The Grandmaster

Chopped epic


THE GRANDMASTER (Wong Kar-wai). 106 minutes. Subtitled. Opens Friday (August 23). For venues and times, see listings. Rating: NNN


When Wong Kar-wai brought The Grandmaster to the Berlin Film Festival earlier this year, it was two hours and 13 minutes long.

The North American release version runs almost half an hour shorter, thanks to the interference of Harvey Weinstein, who feels compelled to slice at least 20 minutes out of everything he acquires, whether it needs cutting or not. It’s an unnecessary butchery of what looks to have been a splendid, involving epic.

The film lavishly tells the story of legendary Chinese martial artist Ip Man (Tony Leung, a frequent collaborator of Wong’s), who famously refused to cooperate with the Japanese invaders in the 1930s. While teaching in Hong Kong in the 50s, he found himself shut out of his homeland when China closed its borders.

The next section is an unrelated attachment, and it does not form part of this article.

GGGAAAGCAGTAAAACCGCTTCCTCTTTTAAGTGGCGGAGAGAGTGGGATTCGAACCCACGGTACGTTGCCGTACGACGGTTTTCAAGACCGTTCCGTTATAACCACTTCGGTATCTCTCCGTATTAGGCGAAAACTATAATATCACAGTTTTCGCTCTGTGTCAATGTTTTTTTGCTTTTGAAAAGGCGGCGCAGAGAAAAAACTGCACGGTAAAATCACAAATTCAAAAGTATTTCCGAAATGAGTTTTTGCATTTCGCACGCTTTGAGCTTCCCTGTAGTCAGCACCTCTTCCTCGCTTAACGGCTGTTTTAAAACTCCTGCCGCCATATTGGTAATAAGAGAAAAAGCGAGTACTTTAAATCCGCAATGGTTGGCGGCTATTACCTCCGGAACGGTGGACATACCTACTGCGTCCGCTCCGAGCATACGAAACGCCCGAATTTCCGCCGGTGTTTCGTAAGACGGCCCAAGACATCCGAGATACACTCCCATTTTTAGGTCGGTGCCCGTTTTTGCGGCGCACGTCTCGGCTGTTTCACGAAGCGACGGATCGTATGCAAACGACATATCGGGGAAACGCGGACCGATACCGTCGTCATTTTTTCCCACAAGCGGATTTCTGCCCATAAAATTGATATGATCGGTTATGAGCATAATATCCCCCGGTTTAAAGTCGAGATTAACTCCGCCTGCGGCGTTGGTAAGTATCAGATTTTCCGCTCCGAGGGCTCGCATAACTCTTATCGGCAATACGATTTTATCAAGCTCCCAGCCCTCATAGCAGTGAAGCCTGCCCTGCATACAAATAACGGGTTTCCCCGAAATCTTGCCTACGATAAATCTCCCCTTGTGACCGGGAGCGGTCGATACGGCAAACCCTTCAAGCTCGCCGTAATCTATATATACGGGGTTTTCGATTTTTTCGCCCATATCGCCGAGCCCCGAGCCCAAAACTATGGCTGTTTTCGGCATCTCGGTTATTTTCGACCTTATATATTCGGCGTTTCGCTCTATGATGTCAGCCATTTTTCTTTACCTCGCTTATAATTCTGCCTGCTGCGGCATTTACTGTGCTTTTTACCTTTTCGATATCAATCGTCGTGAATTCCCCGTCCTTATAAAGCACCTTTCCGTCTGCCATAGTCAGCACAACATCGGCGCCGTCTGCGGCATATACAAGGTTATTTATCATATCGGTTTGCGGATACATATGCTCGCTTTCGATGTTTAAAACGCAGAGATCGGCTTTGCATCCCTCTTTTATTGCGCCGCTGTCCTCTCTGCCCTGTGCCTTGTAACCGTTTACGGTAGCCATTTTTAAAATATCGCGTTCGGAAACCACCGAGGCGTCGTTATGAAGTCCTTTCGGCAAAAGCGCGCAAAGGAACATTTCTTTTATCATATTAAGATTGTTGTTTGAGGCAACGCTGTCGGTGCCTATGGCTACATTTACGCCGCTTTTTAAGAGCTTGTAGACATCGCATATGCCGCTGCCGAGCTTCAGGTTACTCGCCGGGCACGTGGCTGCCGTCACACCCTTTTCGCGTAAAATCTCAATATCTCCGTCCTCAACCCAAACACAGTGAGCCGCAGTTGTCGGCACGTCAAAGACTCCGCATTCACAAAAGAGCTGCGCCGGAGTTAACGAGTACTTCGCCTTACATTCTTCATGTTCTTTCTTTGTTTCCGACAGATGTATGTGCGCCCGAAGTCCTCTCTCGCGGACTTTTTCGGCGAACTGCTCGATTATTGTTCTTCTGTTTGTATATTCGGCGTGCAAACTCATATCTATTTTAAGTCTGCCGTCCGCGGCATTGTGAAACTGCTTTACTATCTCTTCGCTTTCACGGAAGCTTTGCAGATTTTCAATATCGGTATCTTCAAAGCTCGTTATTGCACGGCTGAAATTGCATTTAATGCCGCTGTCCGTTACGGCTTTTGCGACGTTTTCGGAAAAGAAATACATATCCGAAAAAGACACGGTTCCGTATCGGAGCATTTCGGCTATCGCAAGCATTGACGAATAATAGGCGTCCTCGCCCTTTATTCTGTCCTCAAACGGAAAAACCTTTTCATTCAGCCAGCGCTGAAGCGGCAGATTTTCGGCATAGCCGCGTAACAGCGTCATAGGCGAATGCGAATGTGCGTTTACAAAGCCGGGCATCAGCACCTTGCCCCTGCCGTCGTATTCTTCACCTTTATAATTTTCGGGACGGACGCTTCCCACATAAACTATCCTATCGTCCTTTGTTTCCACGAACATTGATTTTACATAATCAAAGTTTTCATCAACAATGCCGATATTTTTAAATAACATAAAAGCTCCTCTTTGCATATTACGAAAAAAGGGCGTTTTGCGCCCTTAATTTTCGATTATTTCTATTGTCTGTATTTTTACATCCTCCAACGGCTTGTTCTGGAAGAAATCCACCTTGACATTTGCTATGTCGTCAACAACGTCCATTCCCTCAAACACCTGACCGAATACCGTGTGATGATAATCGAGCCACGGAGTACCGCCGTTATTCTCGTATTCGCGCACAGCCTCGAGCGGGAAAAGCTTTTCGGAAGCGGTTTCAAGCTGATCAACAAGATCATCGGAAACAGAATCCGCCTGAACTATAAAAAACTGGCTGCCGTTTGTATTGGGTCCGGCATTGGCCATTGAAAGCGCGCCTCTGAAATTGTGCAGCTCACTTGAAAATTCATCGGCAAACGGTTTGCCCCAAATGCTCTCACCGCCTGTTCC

The domestic version scatters that information in text screens between beautifully photographed fight sequences and occasional longing looks between Ip and Gong Er (Zhang Ziyi), a northern martial artist and doctor who makes an instant emotional connection with Ip but can’t act on it.

I don’t know how the original film played – though you can be damn sure I’ll be buying the Chinese Blu-ray disc to find out. This version is watchable, but something’s definitely off. It’s clumsy in a way Wong’s films never are.

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